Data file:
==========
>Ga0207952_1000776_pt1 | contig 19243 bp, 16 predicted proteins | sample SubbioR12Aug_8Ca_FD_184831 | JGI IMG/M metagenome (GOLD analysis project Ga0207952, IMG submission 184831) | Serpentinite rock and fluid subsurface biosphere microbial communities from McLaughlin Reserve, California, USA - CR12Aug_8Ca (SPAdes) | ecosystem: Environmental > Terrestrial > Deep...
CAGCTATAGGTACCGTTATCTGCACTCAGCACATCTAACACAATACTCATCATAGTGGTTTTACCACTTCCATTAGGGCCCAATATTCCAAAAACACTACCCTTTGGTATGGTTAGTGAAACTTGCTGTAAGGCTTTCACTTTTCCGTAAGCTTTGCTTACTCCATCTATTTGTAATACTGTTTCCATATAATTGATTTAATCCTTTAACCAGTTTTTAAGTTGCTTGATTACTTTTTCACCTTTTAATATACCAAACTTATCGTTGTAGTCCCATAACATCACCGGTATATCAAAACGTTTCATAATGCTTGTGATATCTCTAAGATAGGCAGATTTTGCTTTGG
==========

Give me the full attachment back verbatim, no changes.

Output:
>Ga0207952_1000776_pt1 | contig 19243 bp, 16 predicted proteins | sample SubbioR12Aug_8Ca_FD_184831 | JGI IMG/M metagenome (GOLD analysis project Ga0207952, IMG submission 184831) | Serpentinite rock and fluid subsurface biosphere microbial communities from McLaughlin Reserve, California, USA - CR12Aug_8Ca (SPAdes) | ecosystem: Environmental > Terrestrial > Deep...
CAGCTATAGGTACCGTTATCTGCACTCAGCACATCTAACACAATACTCATCATAGTGGTTTTACCACTTCCATTAGGGCCCAATATTCCAAAAACACTACCCTTTGGTATGGTTAGTGAAACTTGCTGTAAGGCTTTCACTTTTCCGTAAGCTTTGCTTACTCCATCTATTTGTAATACTGTTTCCATATAATTGATTTAATCCTTTAACCAGTTTTTAAGTTGCTTGATTACTTTTTCACCTTTTAATATACCAAACTTATCGTTGTAGTCCCATAACATCACCGGTATATCAAAACGTTTCATAATGCTTGTGATATCTCTAAGATAGGCAGATTTTGCTTTGG